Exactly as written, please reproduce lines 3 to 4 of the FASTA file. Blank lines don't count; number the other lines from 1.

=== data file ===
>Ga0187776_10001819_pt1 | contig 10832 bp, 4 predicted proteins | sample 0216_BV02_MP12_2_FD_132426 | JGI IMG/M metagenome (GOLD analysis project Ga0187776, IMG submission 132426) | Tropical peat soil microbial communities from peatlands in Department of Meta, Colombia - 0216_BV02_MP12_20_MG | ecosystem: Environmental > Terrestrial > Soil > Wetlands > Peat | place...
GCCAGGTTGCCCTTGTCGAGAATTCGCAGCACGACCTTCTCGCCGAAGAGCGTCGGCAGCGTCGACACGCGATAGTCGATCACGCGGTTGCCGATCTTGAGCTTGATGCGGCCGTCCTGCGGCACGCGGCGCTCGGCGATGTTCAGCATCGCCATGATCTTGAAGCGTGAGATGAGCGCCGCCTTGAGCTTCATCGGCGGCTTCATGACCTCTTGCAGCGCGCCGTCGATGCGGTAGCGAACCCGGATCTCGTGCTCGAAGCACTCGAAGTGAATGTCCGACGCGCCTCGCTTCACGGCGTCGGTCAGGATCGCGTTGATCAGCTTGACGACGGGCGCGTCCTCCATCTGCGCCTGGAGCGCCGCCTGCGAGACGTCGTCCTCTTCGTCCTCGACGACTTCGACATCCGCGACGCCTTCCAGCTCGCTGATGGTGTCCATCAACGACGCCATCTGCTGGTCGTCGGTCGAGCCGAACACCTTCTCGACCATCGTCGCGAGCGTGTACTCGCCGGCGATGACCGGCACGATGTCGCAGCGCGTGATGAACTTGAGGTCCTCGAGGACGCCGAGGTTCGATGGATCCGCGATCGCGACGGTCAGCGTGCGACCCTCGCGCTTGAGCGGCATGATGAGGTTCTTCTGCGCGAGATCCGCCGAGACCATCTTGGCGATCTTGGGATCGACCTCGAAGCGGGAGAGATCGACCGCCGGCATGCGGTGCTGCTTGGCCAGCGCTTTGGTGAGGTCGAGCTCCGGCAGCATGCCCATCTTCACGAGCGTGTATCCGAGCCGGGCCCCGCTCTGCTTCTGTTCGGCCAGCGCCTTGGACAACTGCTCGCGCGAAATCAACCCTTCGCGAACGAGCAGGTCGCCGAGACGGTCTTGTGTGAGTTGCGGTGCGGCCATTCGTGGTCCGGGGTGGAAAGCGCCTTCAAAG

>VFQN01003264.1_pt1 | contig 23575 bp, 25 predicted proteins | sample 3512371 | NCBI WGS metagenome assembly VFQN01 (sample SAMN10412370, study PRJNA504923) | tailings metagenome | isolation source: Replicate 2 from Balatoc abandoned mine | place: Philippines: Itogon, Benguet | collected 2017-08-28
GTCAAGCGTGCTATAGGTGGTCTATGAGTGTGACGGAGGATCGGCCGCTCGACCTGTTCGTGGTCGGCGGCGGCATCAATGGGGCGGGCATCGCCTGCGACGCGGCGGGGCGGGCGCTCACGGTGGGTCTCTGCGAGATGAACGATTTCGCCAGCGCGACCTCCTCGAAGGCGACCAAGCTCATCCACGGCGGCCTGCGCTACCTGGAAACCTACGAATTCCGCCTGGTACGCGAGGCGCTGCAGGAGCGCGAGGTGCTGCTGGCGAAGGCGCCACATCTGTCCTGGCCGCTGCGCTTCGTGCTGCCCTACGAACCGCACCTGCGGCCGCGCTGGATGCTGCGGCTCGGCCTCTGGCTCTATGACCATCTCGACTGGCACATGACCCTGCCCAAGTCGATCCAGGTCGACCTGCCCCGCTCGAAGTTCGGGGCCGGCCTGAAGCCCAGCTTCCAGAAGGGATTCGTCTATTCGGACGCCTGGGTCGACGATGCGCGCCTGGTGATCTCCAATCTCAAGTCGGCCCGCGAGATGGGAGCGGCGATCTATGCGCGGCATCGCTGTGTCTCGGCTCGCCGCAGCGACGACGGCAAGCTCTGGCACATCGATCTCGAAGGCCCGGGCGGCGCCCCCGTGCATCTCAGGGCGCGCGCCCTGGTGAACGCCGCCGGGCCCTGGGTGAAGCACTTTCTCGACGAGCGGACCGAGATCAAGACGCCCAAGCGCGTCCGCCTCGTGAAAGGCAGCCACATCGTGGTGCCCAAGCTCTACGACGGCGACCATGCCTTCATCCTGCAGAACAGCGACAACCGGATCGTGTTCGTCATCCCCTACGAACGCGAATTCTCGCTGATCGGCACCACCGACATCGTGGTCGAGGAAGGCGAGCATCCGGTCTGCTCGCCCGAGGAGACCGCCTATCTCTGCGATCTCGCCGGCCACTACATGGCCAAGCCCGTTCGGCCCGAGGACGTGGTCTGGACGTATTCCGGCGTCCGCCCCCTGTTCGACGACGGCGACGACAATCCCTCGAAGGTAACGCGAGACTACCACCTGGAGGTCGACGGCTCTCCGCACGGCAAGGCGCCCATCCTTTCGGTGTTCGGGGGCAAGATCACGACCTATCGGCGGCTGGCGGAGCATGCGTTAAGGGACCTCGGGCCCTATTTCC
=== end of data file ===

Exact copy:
>VFQN01003264.1_pt1 | contig 23575 bp, 25 predicted proteins | sample 3512371 | NCBI WGS metagenome assembly VFQN01 (sample SAMN10412370, study PRJNA504923) | tailings metagenome | isolation source: Replicate 2 from Balatoc abandoned mine | place: Philippines: Itogon, Benguet | collected 2017-08-28
GTCAAGCGTGCTATAGGTGGTCTATGAGTGTGACGGAGGATCGGCCGCTCGACCTGTTCGTGGTCGGCGGCGGCATCAATGGGGCGGGCATCGCCTGCGACGCGGCGGGGCGGGCGCTCACGGTGGGTCTCTGCGAGATGAACGATTTCGCCAGCGCGACCTCCTCGAAGGCGACCAAGCTCATCCACGGCGGCCTGCGCTACCTGGAAACCTACGAATTCCGCCTGGTACGCGAGGCGCTGCAGGAGCGCGAGGTGCTGCTGGCGAAGGCGCCACATCTGTCCTGGCCGCTGCGCTTCGTGCTGCCCTACGAACCGCACCTGCGGCCGCGCTGGATGCTGCGGCTCGGCCTCTGGCTCTATGACCATCTCGACTGGCACATGACCCTGCCCAAGTCGATCCAGGTCGACCTGCCCCGCTCGAAGTTCGGGGCCGGCCTGAAGCCCAGCTTCCAGAAGGGATTCGTCTATTCGGACGCCTGGGTCGACGATGCGCGCCTGGTGATCTCCAATCTCAAGTCGGCCCGCGAGATGGGAGCGGCGATCTATGCGCGGCATCGCTGTGTCTCGGCTCGCCGCAGCGACGACGGCAAGCTCTGGCACATCGATCTCGAAGGCCCGGGCGGCGCCCCCGTGCATCTCAGGGCGCGCGCCCTGGTGAACGCCGCCGGGCCCTGGGTGAAGCACTTTCTCGACGAGCGGACCGAGATCAAGACGCCCAAGCGCGTCCGCCTCGTGAAAGGCAGCCACATCGTGGTGCCCAAGCTCTACGACGGCGACCATGCCTTCATCCTGCAGAACAGCGACAACCGGATCGTGTTCGTCATCCCCTACGAACGCGAATTCTCGCTGATCGGCACCACCGACATCGTGGTCGAGGAAGGCGAGCATCCGGTCTGCTCGCCCGAGGAGACCGCCTATCTCTGCGATCTCGCCGGCCACTACATGGCCAAGCCCGTTCGGCCCGAGGACGTGGTCTGGACGTATTCCGGCGTCCGCCCCCTGTTCGACGACGGCGACGACAATCCCTCGAAGGTAACGCGAGACTACCACCTGGAGGTCGACGGCTCTCCGCACGGCAAGGCGCCCATCCTTTCGGTGTTCGGGGGCAAGATCACGACCTATCGGCGGCTGGCGGAGCATGCGTTAAGGGACCTCGGGCCCTATTTCC